Not one of these politicians or pundits dared to address the central flaw in their argument: The drug laws in this country didn’t prevent a violent criminal like Maurice Hill from allegedly possessing and dealing drugs, so how would their gun control laws work any better at preventing someone like Hill from possessing and illegally using a firearm?

“I’m a little angry about someone having all that weaponry, all that firepower, but we’ll get to that another day,” Mayor Jim Kenney said.

Mayor Kenney was right to avoid getting into a discussion about gun control while Hill was still holed up in the row home, but when he does “get to that” conversation, I suspect that the fact that Hill was no stranger to the court system and was allegedly involved in illegal drug sales will be ignored in favor of pushing laws that are aimed at legal gun owners.

Sadly, many politicians don’t want to talk about the failures of the criminal justice system, they just want to throw a few gun control laws into the flawed system so they can say they “did something”. Others, like Philadelphia DA Larry Krasner, have adopted a “rehabilitative” strategy that’s putting criminals back on the streets instead of behind bars.

As the Inquirer reported on June 23rd, Krasner is funneling an increased number of gun cases to a court diversionary program called Accelerated Rehabilitative Disposition (ARD). In 2018, Krasner’s first year as district attorney, 78 cases were sent to the ARD program, compared with 12 the previous year.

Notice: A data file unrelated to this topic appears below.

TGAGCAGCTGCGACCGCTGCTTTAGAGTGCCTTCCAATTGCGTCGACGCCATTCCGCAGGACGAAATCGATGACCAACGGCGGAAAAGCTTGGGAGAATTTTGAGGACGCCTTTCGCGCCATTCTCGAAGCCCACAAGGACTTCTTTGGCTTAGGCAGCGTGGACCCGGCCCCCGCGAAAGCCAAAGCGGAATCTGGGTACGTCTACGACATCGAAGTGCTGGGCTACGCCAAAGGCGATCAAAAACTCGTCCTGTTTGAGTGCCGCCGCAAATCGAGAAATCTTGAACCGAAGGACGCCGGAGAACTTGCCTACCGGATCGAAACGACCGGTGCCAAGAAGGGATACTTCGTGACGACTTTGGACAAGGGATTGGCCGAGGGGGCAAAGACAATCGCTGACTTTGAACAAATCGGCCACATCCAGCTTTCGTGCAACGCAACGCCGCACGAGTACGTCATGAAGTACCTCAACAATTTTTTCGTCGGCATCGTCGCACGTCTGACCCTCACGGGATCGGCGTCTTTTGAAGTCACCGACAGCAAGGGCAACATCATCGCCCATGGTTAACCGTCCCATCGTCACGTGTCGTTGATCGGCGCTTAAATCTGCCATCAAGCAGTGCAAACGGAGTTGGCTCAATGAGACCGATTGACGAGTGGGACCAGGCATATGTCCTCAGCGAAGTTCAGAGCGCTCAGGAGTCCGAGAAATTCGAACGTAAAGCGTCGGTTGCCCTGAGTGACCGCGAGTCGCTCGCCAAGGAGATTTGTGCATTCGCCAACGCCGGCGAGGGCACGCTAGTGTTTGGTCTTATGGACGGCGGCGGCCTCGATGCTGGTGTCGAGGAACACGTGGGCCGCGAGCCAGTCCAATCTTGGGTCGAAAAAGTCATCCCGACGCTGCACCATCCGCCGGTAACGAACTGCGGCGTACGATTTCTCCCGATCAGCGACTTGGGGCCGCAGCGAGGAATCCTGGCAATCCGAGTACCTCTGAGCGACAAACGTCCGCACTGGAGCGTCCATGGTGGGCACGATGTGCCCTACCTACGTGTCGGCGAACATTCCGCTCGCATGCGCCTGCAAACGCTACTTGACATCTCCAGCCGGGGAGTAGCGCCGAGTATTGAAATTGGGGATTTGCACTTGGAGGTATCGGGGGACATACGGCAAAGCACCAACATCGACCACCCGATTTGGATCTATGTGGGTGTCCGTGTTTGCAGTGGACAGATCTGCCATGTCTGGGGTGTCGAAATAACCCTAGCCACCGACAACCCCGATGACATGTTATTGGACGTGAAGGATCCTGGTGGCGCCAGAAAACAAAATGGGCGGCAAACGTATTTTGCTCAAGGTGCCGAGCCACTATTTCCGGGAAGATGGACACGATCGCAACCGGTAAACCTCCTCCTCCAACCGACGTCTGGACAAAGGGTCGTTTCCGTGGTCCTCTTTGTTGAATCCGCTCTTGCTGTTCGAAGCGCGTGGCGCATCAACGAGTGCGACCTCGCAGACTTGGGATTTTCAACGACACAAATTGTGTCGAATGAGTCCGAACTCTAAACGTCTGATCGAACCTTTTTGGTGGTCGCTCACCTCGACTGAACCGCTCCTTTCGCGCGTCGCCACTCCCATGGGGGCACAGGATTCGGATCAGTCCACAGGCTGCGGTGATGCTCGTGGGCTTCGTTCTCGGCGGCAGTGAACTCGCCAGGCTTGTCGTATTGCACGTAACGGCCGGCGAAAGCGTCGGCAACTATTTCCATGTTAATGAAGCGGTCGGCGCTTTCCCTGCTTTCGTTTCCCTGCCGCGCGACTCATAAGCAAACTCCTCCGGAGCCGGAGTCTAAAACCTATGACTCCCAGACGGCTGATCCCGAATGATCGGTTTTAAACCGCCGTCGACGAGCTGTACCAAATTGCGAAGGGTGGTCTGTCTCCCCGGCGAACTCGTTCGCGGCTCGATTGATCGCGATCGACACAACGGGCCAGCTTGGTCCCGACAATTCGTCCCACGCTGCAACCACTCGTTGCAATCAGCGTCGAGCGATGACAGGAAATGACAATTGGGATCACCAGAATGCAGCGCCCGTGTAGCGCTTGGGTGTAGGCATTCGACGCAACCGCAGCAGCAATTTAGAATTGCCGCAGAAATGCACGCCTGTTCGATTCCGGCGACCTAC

Why does this matter? Because criminals who carry guns usually intend to use them.

Maalik Jackson-Wallace, for example, was given a second chance by Krasner’s office. Jackson-Wallace, whose case was highlighted by the Inquirer, was initially arrested on a gun possession charge. The case was sent to ARD and Jackson-Wallace received probation. He was arrested a second time for gun possession and released on unsecured bail. On June 13th, he was arrested again and charged with murder; police say he shot and killed a 26-year-old man. (Jackson-Wallace’s attorney claims it was in self-defense.)

When Krasner was practicing law in Philadelphia – specializing in criminal defense and civil rights cases – he sued the police department some 75 times. He doesn’t believe in the death penalty, and he’s called law enforcement “systemically racist.”

Since taking office, he’s ordered his assistant district attorneys to request cash bail less often and include a cost analysis of incarceration when making sentencing recommendations.

Krasner talks a lot about “social justice” and “inequality.” But you won’t hear him mention victims very often. And why? Because Krasner views crime victims as an obstacle to his agenda.

Banning guns or “high capacity magazines” won’t remove them from society any more than banning drugs has made this country drug-free. Ultimately, these laws amount to a charge police might be able to use to make an arrest, and a prosecutor a conviction, but only after a crime’s been committed. Clearly we have more than enough laws to get tough on guys like Maurice Hill. It’s time politicians “did something” about the fact that violent offenders are regularly and repeatedly getting sweetheart deals and lighter sentences than they deserve. You want to stop a guy like Maurice Hill from getting a “high capacity magazine”? Then stop giving guys like Maurice Hill gentle slaps on the wrist when they show up in court on violent criminal charges.